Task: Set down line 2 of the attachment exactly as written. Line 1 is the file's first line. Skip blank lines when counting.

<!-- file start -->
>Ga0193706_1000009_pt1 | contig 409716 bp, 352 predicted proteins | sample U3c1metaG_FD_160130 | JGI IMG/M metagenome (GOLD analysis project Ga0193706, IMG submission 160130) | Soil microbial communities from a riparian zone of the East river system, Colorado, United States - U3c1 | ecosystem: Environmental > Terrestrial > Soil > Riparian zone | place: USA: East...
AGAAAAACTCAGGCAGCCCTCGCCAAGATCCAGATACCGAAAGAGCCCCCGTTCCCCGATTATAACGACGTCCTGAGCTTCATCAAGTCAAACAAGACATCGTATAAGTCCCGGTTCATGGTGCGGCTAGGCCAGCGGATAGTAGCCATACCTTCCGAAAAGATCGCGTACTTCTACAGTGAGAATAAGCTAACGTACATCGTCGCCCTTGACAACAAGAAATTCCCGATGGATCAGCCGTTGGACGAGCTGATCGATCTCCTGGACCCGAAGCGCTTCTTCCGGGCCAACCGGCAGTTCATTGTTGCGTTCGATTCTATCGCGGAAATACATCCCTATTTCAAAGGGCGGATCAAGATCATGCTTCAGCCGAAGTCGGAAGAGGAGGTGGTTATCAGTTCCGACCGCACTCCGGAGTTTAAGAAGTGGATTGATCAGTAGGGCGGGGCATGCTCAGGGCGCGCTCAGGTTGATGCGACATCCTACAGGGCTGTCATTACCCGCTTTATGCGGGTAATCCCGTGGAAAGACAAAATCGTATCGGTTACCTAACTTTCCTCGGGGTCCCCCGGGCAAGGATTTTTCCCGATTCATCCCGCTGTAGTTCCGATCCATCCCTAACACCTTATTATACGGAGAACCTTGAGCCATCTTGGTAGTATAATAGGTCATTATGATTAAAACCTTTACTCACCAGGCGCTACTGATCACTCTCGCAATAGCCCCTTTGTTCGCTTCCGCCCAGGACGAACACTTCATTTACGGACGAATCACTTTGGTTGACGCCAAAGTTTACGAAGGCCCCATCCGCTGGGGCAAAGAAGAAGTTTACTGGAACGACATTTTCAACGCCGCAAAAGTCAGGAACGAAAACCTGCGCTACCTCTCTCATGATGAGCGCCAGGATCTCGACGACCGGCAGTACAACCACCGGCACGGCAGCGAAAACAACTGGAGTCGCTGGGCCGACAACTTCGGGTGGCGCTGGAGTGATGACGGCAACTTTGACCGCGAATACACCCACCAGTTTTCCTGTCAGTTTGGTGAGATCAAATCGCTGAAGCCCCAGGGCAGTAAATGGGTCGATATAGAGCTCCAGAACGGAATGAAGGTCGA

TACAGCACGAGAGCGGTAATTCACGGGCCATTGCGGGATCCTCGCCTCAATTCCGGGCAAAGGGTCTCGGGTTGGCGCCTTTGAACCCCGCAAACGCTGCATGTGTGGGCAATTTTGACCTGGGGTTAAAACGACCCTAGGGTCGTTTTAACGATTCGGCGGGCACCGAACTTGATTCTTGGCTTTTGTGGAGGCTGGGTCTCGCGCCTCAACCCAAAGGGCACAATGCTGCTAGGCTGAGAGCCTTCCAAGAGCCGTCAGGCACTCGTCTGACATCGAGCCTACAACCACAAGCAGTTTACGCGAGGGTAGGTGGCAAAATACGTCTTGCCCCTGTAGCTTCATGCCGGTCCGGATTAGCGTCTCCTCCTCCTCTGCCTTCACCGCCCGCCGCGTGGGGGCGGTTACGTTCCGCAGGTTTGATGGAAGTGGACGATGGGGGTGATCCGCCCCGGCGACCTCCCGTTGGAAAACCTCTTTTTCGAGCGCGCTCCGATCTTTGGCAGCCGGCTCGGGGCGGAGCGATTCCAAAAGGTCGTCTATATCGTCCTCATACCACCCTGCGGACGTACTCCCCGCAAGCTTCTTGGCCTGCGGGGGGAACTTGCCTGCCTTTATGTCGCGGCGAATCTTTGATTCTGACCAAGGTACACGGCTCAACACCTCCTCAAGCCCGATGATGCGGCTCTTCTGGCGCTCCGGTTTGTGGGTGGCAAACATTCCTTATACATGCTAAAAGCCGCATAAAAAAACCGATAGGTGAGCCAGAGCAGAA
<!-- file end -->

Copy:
AGAAAAACTCAGGCAGCCCTCGCCAAGATCCAGATACCGAAAGAGCCCCCGTTCCCCGATTATAACGACGTCCTGAGCTTCATCAAGTCAAACAAGACATCGTATAAGTCCCGGTTCATGGTGCGGCTAGGCCAGCGGATAGTAGCCATACCTTCCGAAAAGATCGCGTACTTCTACAGTGAGAATAAGCTAACGTACATCGTCGCCCTTGACAACAAGAAATTCCCGATGGATCAGCCGTTGGACGAGCTGATCGATCTCCTGGACCCGAAGCGCTTCTTCCGGGCCAACCGGCAGTTCATTGTTGCGTTCGATTCTATCGCGGAAATACATCCCTATTTCAAAGGGCGGATCAAGATCATGCTTCAGCCGAAGTCGGAAGAGGAGGTGGTTATCAGTTCCGACCGCACTCCGGAGTTTAAGAAGTGGATTGATCAGTAGGGCGGGGCATGCTCAGGGCGCGCTCAGGTTGATGCGACATCCTACAGGGCTGTCATTACCCGCTTTATGCGGGTAATCCCGTGGAAAGACAAAATCGTATCGGTTACCTAACTTTCCTCGGGGTCCCCCGGGCAAGGATTTTTCCCGATTCATCCCGCTGTAGTTCCGATCCATCCCTAACACCTTATTATACGGAGAACCTTGAGCCATCTTGGTAGTATAATAGGTCATTATGATTAAAACCTTTACTCACCAGGCGCTACTGATCACTCTCGCAATAGCCCCTTTGTTCGCTTCCGCCCAGGACGAACACTTCATTTACGGACGAATCACTTTGGTTGACGCCAAAGTTTACGAAGGCCCCATCCGCTGGGGCAAAGAAGAAGTTTACTGGAACGACATTTTCAACGCCGCAAAAGTCAGGAACGAAAACCTGCGCTACCTCTCTCATGATGAGCGCCAGGATCTCGACGACCGGCAGTACAACCACCGGCACGGCAGCGAAAACAACTGGAGTCGCTGGGCCGACAACTTCGGGTGGCGCTGGAGTGATGACGGCAACTTTGACCGCGAATACACCCACCAGTTTTCCTGTCAGTTTGGTGAGATCAAATCGCTGAAGCCCCAGGGCAGTAAATGGGTCGATATAGAGCTCCAGAACGGAATGAAGGTCGA